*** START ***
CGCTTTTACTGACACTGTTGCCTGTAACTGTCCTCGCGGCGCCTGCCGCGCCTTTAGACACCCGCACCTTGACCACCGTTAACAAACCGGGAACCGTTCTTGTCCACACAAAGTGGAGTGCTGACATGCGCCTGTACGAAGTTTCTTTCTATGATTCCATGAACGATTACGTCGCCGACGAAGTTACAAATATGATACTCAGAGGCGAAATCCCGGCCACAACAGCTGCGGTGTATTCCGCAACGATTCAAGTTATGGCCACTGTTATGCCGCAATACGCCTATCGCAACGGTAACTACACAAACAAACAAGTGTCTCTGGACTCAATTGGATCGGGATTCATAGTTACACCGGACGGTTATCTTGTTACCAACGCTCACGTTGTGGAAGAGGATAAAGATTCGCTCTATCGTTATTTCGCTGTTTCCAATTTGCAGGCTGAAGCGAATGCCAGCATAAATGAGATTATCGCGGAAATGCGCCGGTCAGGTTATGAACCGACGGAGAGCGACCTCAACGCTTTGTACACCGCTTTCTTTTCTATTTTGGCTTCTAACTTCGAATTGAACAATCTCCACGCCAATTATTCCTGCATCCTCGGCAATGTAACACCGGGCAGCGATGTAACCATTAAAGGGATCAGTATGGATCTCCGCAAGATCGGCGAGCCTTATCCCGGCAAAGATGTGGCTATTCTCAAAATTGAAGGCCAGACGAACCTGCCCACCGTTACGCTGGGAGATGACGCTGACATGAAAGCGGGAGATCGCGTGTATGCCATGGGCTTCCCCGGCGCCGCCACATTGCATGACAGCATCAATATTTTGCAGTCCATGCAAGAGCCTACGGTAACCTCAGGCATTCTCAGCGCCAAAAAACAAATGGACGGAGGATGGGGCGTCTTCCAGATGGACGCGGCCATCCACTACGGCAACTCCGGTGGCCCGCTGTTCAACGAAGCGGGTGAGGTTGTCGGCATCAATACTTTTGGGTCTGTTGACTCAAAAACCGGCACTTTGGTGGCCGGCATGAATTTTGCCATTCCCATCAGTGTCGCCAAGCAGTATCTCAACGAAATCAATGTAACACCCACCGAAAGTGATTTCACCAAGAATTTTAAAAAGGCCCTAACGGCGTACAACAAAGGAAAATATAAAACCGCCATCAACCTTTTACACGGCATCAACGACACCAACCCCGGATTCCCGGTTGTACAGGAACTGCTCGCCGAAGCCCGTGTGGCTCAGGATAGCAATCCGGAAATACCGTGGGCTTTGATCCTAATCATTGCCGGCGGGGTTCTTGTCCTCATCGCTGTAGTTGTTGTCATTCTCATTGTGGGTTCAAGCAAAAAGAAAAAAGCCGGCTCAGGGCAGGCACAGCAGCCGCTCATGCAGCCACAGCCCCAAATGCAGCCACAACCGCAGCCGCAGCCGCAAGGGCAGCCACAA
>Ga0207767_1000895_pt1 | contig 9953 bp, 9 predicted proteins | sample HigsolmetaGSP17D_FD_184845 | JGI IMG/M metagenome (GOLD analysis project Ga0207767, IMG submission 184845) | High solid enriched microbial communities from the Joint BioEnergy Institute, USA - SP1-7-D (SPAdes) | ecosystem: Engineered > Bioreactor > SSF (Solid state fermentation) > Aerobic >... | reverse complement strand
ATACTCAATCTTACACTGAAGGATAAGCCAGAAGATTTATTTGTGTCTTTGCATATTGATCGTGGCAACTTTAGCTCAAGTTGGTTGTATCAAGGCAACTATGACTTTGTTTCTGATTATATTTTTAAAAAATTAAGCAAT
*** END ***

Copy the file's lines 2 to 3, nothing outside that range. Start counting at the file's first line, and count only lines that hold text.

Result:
>Ga0207767_1000895_pt1 | contig 9953 bp, 9 predicted proteins | sample HigsolmetaGSP17D_FD_184845 | JGI IMG/M metagenome (GOLD analysis project Ga0207767, IMG submission 184845) | High solid enriched microbial communities from the Joint BioEnergy Institute, USA - SP1-7-D (SPAdes) | ecosystem: Engineered > Bioreactor > SSF (Solid state fermentation) > Aerobic >... | reverse complement strand
ATACTCAATCTTACACTGAAGGATAAGCCAGAAGATTTATTTGTGTCTTTGCATATTGATCGTGGCAACTTTAGCTCAAGTTGGTTGTATCAAGGCAACTATGACTTTGTTTCTGATTATATTTTTAAAAAATTAAGCAAT